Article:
Small businesses in the U.S. are succumbing to a growing chorus of warnings about a coming economic slowdown or recession, according to a new survey, with a key gauge of confidence falling last month to its lowest in five months.
The National Federation of Independent Business, an association representing small firms, said Tuesday that its optimism index slid by 1.6 points last month to a reading of 103.1, the lowest in five months. Economists had expected a decline of just 1.2 points.
The drop signals that small-business owners, who were ebullient in the wake of President Donald Trump's election thanks to his promises of tax cuts and looser federal regulations, are now tempering their expectations as economists say the administration's trade war with China is contributing to a global downturn.
"The manic predictions of recession are having a psychological effect and creating uncertainty for small-business owners throughout the country," Juanita Duggan, the association's president, said in a statement.
The disappointing report comes as a growing number of surveys show waning confidence among business executives, investors and consumers alike. A monthly survey released Monday by the Federal Reserve Bank of New York showed that consumers last month saw a higher perceived probability of losing their jobs, with falling expectations for incomes and home prices.
Based on the business association's latest survey results, small firms invested in new factories, equipment and technology at a faster pace in August than in July, but they now appear reluctant to make major spending commitments.
The timing jibes with a retreat in U.S. stocks last month from July's record levels, after Trump's proposed tariff increases on imports from China triggered a series of tit-for-tat retaliatory measures from the Asian country. Economists say a lack of certainty over future tariff levels has sparked such uncertainty among business executives that they've become less willing to commit to big expansion plans.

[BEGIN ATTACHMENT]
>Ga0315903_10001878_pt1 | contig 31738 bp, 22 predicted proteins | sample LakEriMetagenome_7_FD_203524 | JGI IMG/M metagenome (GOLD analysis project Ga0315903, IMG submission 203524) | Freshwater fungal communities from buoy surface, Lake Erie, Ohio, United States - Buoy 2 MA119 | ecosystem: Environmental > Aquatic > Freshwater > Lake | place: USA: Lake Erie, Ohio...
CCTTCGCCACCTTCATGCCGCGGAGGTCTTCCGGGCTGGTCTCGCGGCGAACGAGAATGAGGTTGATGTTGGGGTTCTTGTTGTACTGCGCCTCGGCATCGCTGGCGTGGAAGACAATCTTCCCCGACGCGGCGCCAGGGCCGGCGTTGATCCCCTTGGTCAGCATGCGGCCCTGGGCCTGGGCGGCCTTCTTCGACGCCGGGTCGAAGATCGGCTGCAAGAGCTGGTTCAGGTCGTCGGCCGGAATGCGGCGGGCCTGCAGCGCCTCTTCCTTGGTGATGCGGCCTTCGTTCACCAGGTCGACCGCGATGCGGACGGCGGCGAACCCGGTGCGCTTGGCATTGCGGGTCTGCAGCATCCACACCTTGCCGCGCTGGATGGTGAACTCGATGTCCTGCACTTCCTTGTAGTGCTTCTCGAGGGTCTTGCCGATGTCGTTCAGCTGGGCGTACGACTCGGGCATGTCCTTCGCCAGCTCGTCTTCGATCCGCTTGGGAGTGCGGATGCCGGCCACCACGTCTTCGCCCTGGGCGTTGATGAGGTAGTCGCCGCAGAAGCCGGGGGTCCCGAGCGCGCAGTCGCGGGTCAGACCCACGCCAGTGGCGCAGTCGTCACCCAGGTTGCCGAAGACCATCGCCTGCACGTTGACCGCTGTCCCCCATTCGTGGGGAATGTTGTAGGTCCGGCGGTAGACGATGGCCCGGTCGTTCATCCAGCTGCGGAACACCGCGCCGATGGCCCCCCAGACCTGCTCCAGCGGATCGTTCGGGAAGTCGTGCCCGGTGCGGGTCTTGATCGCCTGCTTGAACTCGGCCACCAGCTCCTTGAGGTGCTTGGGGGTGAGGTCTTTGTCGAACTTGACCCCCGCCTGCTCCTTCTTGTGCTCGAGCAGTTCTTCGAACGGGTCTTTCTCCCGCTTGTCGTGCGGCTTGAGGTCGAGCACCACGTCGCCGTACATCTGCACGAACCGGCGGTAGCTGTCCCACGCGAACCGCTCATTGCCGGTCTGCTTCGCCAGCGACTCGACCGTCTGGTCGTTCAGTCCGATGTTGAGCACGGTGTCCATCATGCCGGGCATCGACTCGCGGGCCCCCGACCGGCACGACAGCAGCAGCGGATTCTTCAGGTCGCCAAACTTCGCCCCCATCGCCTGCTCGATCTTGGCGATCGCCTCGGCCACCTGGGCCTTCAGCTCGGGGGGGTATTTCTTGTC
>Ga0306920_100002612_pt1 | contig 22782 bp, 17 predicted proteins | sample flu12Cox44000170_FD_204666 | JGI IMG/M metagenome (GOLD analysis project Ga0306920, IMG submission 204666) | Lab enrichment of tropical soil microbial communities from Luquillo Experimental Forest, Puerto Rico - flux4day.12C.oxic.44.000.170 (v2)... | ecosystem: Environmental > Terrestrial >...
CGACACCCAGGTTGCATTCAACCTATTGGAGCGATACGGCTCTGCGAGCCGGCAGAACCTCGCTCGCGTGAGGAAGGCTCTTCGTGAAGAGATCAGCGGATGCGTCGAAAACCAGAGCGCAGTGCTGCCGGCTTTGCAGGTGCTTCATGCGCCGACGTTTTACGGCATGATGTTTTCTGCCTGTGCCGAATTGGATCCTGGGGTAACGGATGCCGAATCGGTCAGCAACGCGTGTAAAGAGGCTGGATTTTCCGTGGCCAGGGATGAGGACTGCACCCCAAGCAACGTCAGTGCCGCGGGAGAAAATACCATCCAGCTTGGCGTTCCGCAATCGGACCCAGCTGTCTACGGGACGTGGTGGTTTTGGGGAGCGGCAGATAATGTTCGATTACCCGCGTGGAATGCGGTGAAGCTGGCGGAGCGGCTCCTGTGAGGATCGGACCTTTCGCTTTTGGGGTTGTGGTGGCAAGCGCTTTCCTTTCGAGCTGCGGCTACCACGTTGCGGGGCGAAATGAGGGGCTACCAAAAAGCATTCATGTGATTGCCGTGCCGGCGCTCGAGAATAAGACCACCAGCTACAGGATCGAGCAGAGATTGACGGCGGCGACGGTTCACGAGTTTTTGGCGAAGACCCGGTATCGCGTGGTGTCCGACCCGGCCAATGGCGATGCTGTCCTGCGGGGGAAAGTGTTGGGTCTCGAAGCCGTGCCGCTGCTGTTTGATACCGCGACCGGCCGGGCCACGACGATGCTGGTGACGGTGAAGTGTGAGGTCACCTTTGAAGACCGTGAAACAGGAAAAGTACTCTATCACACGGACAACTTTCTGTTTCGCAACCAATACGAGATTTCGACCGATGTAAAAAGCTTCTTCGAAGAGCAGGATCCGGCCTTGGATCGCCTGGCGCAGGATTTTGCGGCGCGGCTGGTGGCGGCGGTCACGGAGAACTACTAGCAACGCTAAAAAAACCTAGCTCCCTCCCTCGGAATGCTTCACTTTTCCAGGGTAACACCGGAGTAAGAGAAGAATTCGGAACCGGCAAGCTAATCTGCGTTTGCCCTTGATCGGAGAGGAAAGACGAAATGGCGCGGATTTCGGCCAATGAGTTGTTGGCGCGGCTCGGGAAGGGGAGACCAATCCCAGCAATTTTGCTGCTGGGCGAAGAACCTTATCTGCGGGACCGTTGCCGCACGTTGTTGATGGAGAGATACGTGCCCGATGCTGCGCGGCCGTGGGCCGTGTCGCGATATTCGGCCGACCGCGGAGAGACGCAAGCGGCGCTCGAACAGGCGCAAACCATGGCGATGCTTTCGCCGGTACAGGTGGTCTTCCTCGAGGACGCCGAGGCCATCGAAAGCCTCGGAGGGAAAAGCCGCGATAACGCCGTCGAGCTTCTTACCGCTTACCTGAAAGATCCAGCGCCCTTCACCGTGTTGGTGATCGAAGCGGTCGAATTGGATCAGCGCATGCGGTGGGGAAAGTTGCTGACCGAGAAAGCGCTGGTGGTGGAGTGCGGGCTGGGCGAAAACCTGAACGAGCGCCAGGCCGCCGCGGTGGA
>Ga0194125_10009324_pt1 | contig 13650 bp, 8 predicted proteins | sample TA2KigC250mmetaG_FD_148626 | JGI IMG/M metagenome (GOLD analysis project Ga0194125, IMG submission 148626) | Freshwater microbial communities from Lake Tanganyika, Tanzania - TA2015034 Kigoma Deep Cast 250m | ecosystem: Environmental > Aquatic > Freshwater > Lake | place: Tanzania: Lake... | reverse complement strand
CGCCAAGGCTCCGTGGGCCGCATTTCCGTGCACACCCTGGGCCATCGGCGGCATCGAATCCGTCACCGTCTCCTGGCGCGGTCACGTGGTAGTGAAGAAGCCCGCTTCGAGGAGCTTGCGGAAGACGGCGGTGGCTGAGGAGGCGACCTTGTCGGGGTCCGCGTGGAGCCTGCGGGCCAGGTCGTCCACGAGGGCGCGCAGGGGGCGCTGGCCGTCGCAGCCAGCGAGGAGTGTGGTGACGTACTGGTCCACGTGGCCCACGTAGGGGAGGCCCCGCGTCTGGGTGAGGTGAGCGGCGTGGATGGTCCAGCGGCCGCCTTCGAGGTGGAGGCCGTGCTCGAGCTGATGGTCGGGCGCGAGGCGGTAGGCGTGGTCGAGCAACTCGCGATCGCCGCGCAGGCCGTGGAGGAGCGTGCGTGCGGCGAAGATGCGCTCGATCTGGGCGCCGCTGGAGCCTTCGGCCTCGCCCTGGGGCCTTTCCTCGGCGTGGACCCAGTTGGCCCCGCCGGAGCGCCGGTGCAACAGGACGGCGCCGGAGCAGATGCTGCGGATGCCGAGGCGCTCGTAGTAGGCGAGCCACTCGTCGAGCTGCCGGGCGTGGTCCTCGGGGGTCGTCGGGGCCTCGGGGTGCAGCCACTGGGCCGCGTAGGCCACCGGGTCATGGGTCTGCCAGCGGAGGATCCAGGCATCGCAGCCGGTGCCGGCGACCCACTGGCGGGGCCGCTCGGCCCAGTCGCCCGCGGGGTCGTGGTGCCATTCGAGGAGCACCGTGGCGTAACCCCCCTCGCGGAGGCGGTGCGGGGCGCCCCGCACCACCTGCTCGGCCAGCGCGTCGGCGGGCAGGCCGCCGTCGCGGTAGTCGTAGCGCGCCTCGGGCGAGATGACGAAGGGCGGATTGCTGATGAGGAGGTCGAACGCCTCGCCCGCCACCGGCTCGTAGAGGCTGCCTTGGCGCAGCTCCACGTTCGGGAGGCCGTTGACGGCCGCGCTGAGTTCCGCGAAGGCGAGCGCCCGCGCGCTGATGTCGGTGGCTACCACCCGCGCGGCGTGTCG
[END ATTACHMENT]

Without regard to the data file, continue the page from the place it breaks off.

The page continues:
"The imposition of new tariffs on imported Chinese consumer goods and the promise of increases in existing tariffs can't have helped," Ian Shepherdson, chief economist at the forecasting firm Pantheon, wrote in a note to clients.
Yields on 10-year U.S. Treasury bonds are trading below interest rates in short-term money markets -- an unusual dynamic that often precedes a recession, since it sends a signal to investors and banks not to lend money for long periods of time.
According to Duggan, the association president, small businesses "continue to invest, grow and hire at historically high levels, and we see no indication of a coming recession."
The Washington-based group is an active advocacy and lobbying force in Washington, with its political-action committee giving some 98% of contributions in the 2018 election cycle to candidates from Trump's Republican Party.
In the statement, the organization decried the "doom and gloom narrative that's hampering expectations."
"Job creation accelerated, positive earnings trends improved, and quarter-on-quarter sales gains remained strong," according to the statement.
Even so, the group acknowledged: "Fewer owners said they expect better business conditions and real sales volumes in the coming months."
Shepherdson, the economist, said the small-business optimism index can be heavily influenced by the performance of the stock market.
But the takeaway is clear, he said: "Small firms don't like the trade war."
Or maybe from the perspective of the economy's cheerleaders: "You shouldn't have read this story."